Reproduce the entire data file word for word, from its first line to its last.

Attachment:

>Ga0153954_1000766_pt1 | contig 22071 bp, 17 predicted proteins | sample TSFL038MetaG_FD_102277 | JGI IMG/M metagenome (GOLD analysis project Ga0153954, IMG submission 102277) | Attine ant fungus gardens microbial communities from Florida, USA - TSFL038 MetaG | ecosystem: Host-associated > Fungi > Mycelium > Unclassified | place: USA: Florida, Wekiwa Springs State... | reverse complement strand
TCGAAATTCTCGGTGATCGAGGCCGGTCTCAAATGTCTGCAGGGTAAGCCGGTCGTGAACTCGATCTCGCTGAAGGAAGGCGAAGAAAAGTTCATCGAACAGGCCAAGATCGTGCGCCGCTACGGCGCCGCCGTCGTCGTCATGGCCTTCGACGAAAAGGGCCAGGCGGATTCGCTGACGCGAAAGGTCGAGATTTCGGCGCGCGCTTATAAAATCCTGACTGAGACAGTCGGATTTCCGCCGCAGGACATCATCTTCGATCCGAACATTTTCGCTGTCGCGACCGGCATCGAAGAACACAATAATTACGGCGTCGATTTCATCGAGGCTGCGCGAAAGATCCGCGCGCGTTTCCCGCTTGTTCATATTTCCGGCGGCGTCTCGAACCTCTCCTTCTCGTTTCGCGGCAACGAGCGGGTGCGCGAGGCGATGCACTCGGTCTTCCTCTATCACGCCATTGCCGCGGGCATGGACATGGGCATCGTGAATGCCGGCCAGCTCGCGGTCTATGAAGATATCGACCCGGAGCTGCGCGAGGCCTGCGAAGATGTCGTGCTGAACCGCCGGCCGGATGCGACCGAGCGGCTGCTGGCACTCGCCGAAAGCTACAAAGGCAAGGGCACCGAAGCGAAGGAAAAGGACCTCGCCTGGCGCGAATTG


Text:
>Ga0153954_1000766_pt1 | contig 22071 bp, 17 predicted proteins | sample TSFL038MetaG_FD_102277 | JGI IMG/M metagenome (GOLD analysis project Ga0153954, IMG submission 102277) | Attine ant fungus gardens microbial communities from Florida, USA - TSFL038 MetaG | ecosystem: Host-associated > Fungi > Mycelium > Unclassified | place: USA: Florida, Wekiwa Springs State... | reverse complement strand
TCGAAATTCTCGGTGATCGAGGCCGGTCTCAAATGTCTGCAGGGTAAGCCGGTCGTGAACTCGATCTCGCTGAAGGAAGGCGAAGAAAAGTTCATCGAACAGGCCAAGATCGTGCGCCGCTACGGCGCCGCCGTCGTCGTCATGGCCTTCGACGAAAAGGGCCAGGCGGATTCGCTGACGCGAAAGGTCGAGATTTCGGCGCGCGCTTATAAAATCCTGACTGAGACAGTCGGATTTCCGCCGCAGGACATCATCTTCGATCCGAACATTTTCGCTGTCGCGACCGGCATCGAAGAACACAATAATTACGGCGTCGATTTCATCGAGGCTGCGCGAAAGATCCGCGCGCGTTTCCCGCTTGTTCATATTTCCGGCGGCGTCTCGAACCTCTCCTTCTCGTTTCGCGGCAACGAGCGGGTGCGCGAGGCGATGCACTCGGTCTTCCTCTATCACGCCATTGCCGCGGGCATGGACATGGGCATCGTGAATGCCGGCCAGCTCGCGGTCTATGAAGATATCGACCCGGAGCTGCGCGAGGCCTGCGAAGATGTCGTGCTGAACCGCCGGCCGGATGCGACCGAGCGGCTGCTGGCACTCGCCGAAAGCTACAAAGGCAAGGGCACCGAAGCGAAGGAAAAGGACCTCGCCTGGCGCGAATTG